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Engineering dreams

New graduates and rising entrepreneurs turn idea into potential career

special feature: Student Success 2019

Part of a special feature celebrating the success of Memorial's graduates. This feature coincides with spring 2019 convocation ceremonies.


By Jackey Locke

They were destined to become engineers.

It was Darryl Day and Matt Noseworthy’s childhood passion for software development and Liam Cadigan’s early fascination with electricity that eventually led all three to enrol in the electrical engineering program at Memorial.

The three will realize their mutual childhood dream to become engineers when they cross the stage at the St. John’s Arts and Culture during the afternoon convocation ceremony on May 30.

Now they have another mutual dream: to become entrepreneurs. Their company idea has already shown potential.

In the fall of 2018 Mr. Day and Mr. Noseworthy decided to do entrepreneurial work terms, which allowed them to work on their startup idea full-time for a semester.

“We have invented an augmented reality tool designed for viewing circuit boards from a smartphone or tablet,” said Mr. Noseworthy. “The solution we are developing will make the testing process more efficient, economical and greener.”

The graduates’ solution in action: A circuit overlay using augmented reality.
Photo: Rich Blenkinsopp

Engineering firms design circuit boards using complex software.

The boards are often manufactured in China, which means a 1-2 week lead time to obtain them. Then, the boards need to be tested — a time-consuming, expensive and often frustrating task.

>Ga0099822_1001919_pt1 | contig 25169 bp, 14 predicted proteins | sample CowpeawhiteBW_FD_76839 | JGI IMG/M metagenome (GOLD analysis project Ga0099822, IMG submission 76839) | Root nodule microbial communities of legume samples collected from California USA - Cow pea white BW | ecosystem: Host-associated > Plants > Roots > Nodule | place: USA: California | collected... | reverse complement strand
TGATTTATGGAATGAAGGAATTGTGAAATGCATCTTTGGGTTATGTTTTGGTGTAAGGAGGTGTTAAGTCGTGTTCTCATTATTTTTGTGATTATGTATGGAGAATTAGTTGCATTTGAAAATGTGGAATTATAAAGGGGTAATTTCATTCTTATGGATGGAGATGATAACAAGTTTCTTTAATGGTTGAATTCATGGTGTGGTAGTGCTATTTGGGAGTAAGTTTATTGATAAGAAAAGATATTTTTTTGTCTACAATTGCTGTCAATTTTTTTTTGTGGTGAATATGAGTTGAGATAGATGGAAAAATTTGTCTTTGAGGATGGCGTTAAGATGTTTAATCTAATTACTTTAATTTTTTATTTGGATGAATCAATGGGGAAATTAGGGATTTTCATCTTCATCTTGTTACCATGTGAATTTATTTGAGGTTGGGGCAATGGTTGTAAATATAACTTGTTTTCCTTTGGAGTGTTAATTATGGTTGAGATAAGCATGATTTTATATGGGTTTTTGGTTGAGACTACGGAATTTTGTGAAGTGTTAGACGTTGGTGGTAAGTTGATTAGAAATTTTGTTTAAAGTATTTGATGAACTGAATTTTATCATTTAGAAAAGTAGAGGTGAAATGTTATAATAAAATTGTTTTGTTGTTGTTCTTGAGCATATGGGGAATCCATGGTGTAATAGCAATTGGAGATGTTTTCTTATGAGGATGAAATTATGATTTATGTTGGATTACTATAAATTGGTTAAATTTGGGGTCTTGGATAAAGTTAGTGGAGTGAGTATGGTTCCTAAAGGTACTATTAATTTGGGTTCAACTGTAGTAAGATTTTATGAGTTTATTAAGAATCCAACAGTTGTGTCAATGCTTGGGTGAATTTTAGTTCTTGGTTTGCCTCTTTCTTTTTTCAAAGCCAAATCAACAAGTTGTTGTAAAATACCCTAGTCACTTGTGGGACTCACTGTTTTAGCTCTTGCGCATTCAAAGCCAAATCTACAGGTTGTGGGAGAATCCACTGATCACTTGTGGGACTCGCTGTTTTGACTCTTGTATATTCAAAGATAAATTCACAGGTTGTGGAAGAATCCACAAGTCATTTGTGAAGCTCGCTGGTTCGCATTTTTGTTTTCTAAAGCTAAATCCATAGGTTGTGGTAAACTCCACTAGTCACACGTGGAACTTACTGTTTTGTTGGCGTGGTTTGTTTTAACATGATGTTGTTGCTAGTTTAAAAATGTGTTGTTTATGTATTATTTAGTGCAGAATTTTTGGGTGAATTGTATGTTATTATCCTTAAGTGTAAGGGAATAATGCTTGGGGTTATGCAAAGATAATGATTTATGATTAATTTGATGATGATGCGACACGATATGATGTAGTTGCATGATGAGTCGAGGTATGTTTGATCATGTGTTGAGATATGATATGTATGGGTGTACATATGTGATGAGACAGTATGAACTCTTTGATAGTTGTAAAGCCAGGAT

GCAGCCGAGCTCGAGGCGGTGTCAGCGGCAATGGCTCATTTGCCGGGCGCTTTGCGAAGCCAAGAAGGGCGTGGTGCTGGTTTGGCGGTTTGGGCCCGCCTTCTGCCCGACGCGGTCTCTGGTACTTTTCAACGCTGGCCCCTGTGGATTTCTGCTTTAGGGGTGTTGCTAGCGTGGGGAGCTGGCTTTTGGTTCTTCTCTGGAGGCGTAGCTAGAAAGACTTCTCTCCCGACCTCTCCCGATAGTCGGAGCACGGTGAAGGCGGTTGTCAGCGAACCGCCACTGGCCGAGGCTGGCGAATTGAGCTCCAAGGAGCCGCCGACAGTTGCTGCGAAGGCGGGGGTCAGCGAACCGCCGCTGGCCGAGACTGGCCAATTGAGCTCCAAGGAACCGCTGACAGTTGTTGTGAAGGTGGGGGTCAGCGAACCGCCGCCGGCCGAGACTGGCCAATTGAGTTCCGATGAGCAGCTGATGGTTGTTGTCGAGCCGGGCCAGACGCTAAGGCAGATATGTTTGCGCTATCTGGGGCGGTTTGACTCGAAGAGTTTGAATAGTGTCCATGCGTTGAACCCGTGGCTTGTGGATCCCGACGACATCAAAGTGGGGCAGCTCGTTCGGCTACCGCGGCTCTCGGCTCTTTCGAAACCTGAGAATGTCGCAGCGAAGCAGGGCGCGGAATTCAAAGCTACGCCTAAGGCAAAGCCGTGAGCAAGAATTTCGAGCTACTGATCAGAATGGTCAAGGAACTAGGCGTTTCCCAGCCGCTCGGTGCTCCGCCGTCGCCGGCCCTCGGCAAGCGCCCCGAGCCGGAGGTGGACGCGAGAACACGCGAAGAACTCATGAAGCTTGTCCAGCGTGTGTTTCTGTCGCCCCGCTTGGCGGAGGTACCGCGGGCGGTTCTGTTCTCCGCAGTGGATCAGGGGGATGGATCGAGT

“You really feel like you’re moving the company forward and that’s a rewarding feeling to have.” — Darryl Day

According to Mr. Noseworthy, the circuit boards contain many tiny, complex components that all need to be tested to ensure all of the metal probes are in the correct locations. This process is time-consuming due to the inherent context switch between the physical board and searching for information on the computer or a printed document.

“Our solution tracks the board in real time and produces meaningful overlays that clearly identify each small part and show the tester exactly where they need to be poking or adjusting,” he said. “They’re no longer spending hours printing out things to cross-reference stuff. It’s shown right in front of them.”

Recently they received a USD$10,000 grant from Y Combinator, one of the most prestigious incubators in North America. The funding was the result of placing in the top 100 out of 10,500 groups that participated in a recent Y Combinator Startup School online program.

Green technology

The graduates’ technology also boasts increased sustainability.

From left are Darryl Day, Matt Noseworthy and Liam Cadigan in the university’s Memorial Centre for Entrepreneurship.
Photo: Rich Blenkinsopp

“During the testing process, photos of the design and the different layers are printed sometimes many times,” said Mr. Cadigan. “With the help of our solution, printing won’t be necessary. Also, as companies iterate through multiple boards as they design a product, fewer errors are made, which means fewer boards end up in the trash.”

Mr. Day says his work term experiences sparked his interest in entrepreneurism.

“My third work term was with a startup,” he said. “It was my first time working at a startup and I fell in love with the ecosystem. You really feel like you’re moving the company forward and that’s a rewarding feeling to have.”


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